Monday, October 27, 2008

Show Her Drinking Coca-Cola, In the Kitchen With a Can of Mazzola

The Petty Girl (1950) is a musical I was interested in seeing, partly because I'm a Harold Arlen buff and he and Johnny Mercer wrote four original songs for this film, and partly because the concept of a musical about George Petty and his famous pin-up art is intriguing.

But what sounds intriguing doesn't always turn out that way; having seen the film, it's kind of bland, and doesn't really capture the fun of the subject. Bob Cummings plays a fictionalized version of Petty, who works as a conventional painter but longs to revolutionize the world of leg art. He finds his model in Joan Caulfield, a college professor who needs to learn to let loose and be uninhibited. It tries at certain points to address the appeal of cheesecake art -- the weird combination of titillation and wholesomeness in this kind of artwork and photography -- but mostly it's just another standard musical about the longhairs vs. the lowbrows, and there's not enough comedy (even with Elsa Lanchester around) or music to make it a memorable musical.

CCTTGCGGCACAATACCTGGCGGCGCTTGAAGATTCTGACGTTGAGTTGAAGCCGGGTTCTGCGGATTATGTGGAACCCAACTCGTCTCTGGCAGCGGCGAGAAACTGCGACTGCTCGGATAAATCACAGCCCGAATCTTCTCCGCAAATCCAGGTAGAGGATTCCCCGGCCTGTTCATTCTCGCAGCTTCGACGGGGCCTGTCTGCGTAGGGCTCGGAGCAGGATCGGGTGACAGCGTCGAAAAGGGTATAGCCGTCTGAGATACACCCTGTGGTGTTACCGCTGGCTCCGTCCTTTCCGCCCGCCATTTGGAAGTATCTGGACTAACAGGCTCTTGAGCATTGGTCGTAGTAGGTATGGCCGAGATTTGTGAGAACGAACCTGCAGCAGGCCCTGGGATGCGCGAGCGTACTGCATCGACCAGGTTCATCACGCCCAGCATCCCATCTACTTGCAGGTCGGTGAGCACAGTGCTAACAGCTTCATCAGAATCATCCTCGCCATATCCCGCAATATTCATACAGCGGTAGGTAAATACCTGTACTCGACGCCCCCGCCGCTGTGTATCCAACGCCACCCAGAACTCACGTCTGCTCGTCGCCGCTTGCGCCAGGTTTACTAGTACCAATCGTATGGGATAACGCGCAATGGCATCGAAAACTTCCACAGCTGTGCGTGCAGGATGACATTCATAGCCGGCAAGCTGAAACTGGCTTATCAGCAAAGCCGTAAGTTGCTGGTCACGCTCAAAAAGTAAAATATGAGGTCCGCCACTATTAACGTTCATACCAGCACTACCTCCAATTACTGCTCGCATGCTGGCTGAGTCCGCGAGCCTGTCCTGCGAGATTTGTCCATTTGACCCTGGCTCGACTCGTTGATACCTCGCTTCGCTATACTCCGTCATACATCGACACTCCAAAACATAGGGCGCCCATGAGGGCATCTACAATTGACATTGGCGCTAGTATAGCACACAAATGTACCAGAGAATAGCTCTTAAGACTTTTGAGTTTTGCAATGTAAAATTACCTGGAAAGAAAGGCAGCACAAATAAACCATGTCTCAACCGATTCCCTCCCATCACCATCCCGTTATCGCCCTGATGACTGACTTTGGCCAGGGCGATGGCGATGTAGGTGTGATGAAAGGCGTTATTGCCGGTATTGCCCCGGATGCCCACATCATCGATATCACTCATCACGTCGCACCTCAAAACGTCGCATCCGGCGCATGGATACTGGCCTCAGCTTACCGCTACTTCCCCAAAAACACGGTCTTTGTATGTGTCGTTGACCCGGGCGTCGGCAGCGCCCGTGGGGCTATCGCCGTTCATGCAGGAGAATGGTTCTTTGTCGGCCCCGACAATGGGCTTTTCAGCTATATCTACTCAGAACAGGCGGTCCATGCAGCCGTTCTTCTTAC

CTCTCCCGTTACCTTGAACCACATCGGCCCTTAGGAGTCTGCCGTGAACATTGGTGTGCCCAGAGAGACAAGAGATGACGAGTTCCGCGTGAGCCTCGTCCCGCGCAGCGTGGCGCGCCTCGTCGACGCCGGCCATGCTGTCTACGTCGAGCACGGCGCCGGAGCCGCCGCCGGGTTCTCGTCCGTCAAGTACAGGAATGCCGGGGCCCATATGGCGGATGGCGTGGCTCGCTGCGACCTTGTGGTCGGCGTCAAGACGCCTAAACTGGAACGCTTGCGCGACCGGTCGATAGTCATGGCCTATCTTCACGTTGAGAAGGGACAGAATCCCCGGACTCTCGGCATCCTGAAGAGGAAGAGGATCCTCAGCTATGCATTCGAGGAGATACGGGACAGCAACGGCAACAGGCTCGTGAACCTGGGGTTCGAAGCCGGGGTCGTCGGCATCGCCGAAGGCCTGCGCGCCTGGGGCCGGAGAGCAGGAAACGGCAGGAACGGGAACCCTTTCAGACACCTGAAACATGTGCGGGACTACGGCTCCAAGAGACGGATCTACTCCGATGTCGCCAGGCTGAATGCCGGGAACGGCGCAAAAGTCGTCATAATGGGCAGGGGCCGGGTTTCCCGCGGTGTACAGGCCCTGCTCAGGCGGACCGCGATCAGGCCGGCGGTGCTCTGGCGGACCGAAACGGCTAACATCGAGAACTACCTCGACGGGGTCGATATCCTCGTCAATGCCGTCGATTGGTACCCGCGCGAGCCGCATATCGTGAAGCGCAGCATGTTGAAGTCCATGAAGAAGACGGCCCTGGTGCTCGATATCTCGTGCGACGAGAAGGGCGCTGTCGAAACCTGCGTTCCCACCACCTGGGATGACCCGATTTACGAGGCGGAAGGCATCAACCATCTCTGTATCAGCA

Caulfield, an actress with a small fan cult that includes Joss Whedon,, received a big publicity buildup for her role in this picture, because it was her first picture for Columbia after several semi-successful years at Paramount, and because she was being chosen as the living version of the Petty Girl, whose anatomy couldn't actually exist in real life. (It's like casting an actress as a live-action version of Tex Avery's Red.) Caulfield was certainly pretty, and on that basis as good a choice as any, but I've never liked her that much in anything; she always seems to be a little too pleased with herself, a little low-energy without the mystery or glamour that other "cool" blondes bring to their roles.

The Arlen/Mercer songs aren't good enough to compensate; it's one of Arlen's weaker batches of songs, all in all. Though "Ah Loves Ya" is a good bluesy love song of the kind that Arlen and Mercer could both write with ease, and with better performances, it might have been a moderate success (both Cummings and Caulfield are dubbed).

The finale, one of those girl-parade numbers that every other movie musical had, may be one of the dopiest songs Arlen ever wrote -- but it does have a young and unknown Tippi Hedren somewhere in there (IMDb says she's the one "by the new electric icebox").

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